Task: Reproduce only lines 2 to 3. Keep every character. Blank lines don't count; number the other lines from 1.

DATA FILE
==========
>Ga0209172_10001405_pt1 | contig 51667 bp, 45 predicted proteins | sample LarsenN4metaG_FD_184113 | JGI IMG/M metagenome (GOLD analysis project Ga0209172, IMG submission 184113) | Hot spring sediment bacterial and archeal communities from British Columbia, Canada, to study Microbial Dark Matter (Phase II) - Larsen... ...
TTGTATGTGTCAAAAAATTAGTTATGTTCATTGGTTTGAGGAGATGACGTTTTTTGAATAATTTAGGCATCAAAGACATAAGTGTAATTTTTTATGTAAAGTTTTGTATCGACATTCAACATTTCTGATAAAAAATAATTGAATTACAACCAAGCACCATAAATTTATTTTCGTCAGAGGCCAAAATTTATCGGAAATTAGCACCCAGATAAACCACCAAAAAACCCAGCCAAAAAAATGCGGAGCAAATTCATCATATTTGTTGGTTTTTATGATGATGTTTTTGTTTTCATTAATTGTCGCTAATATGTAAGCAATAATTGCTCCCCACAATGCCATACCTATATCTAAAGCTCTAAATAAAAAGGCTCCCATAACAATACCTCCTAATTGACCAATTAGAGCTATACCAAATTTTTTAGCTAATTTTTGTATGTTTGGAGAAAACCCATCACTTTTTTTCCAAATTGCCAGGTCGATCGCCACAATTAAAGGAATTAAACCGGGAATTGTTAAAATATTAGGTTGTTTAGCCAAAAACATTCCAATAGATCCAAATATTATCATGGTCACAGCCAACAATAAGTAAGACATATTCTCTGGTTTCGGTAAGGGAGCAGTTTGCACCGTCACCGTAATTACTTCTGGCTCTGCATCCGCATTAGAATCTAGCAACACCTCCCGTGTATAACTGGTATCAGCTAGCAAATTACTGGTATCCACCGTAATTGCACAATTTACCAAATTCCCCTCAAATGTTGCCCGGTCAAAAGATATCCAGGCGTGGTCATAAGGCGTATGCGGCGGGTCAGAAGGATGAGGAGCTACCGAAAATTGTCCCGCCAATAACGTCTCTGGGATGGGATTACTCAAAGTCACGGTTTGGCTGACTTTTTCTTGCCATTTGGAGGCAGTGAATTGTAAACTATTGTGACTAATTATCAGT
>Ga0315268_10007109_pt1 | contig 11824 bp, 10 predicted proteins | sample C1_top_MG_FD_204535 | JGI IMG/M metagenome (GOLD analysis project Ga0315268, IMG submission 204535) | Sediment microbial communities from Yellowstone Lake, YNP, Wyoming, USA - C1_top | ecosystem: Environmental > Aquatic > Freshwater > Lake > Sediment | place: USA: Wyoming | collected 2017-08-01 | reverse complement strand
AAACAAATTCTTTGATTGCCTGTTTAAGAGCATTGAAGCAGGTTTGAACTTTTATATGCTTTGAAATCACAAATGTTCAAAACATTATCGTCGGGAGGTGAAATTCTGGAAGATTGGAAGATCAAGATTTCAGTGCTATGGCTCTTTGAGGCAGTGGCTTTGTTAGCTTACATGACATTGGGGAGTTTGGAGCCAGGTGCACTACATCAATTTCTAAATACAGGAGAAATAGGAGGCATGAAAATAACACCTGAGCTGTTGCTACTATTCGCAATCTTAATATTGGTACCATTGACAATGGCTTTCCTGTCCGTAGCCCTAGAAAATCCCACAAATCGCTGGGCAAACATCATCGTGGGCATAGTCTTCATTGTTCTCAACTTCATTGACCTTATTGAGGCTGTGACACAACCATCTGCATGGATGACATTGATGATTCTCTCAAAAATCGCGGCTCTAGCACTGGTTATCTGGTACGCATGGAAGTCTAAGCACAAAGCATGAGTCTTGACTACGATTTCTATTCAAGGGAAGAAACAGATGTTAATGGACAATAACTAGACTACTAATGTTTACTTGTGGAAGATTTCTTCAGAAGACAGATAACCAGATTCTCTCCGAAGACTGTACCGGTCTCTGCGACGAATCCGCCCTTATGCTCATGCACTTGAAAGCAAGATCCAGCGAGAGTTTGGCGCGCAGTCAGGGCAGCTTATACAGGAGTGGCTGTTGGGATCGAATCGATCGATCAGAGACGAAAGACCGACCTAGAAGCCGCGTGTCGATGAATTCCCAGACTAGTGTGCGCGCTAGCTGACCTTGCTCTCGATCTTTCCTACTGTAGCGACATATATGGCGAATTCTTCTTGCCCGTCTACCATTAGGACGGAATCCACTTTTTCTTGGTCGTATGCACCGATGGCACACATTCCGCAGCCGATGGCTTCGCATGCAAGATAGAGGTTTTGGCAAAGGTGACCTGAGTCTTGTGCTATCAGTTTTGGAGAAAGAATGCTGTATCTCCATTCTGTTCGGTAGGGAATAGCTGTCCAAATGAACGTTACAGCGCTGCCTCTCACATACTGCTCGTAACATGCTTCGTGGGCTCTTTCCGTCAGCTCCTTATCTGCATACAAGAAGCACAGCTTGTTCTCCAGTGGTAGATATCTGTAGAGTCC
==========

TTGTATGTGTCAAAAAATTAGTTATGTTCATTGGTTTGAGGAGATGACGTTTTTTGAATAATTTAGGCATCAAAGACATAAGTGTAATTTTTTATGTAAAGTTTTGTATCGACATTCAACATTTCTGATAAAAAATAATTGAATTACAACCAAGCACCATAAATTTATTTTCGTCAGAGGCCAAAATTTATCGGAAATTAGCACCCAGATAAACCACCAAAAAACCCAGCCAAAAAAATGCGGAGCAAATTCATCATATTTGTTGGTTTTTATGATGATGTTTTTGTTTTCATTAATTGTCGCTAATATGTAAGCAATAATTGCTCCCCACAATGCCATACCTATATCTAAAGCTCTAAATAAAAAGGCTCCCATAACAATACCTCCTAATTGACCAATTAGAGCTATACCAAATTTTTTAGCTAATTTTTGTATGTTTGGAGAAAACCCATCACTTTTTTTCCAAATTGCCAGGTCGATCGCCACAATTAAAGGAATTAAACCGGGAATTGTTAAAATATTAGGTTGTTTAGCCAAAAACATTCCAATAGATCCAAATATTATCATGGTCACAGCCAACAATAAGTAAGACATATTCTCTGGTTTCGGTAAGGGAGCAGTTTGCACCGTCACCGTAATTACTTCTGGCTCTGCATCCGCATTAGAATCTAGCAACACCTCCCGTGTATAACTGGTATCAGCTAGCAAATTACTGGTATCCACCGTAATTGCACAATTTACCAAATTCCCCTCAAATGTTGCCCGGTCAAAAGATATCCAGGCGTGGTCATAAGGCGTATGCGGCGGGTCAGAAGGATGAGGAGCTACCGAAAATTGTCCCGCCAATAACGTCTCTGGGATGGGATTACTCAAAGTCACGGTTTGGCTGACTTTTTCTTGCCATTTGGAGGCAGTGAATTGTAAACTATTGTGACTAATTATCAGT
>Ga0315268_10007109_pt1 | contig 11824 bp, 10 predicted proteins | sample C1_top_MG_FD_204535 | JGI IMG/M metagenome (GOLD analysis project Ga0315268, IMG submission 204535) | Sediment microbial communities from Yellowstone Lake, YNP, Wyoming, USA - C1_top | ecosystem: Environmental > Aquatic > Freshwater > Lake > Sediment | place: USA: Wyoming | collected 2017-08-01 | reverse complement strand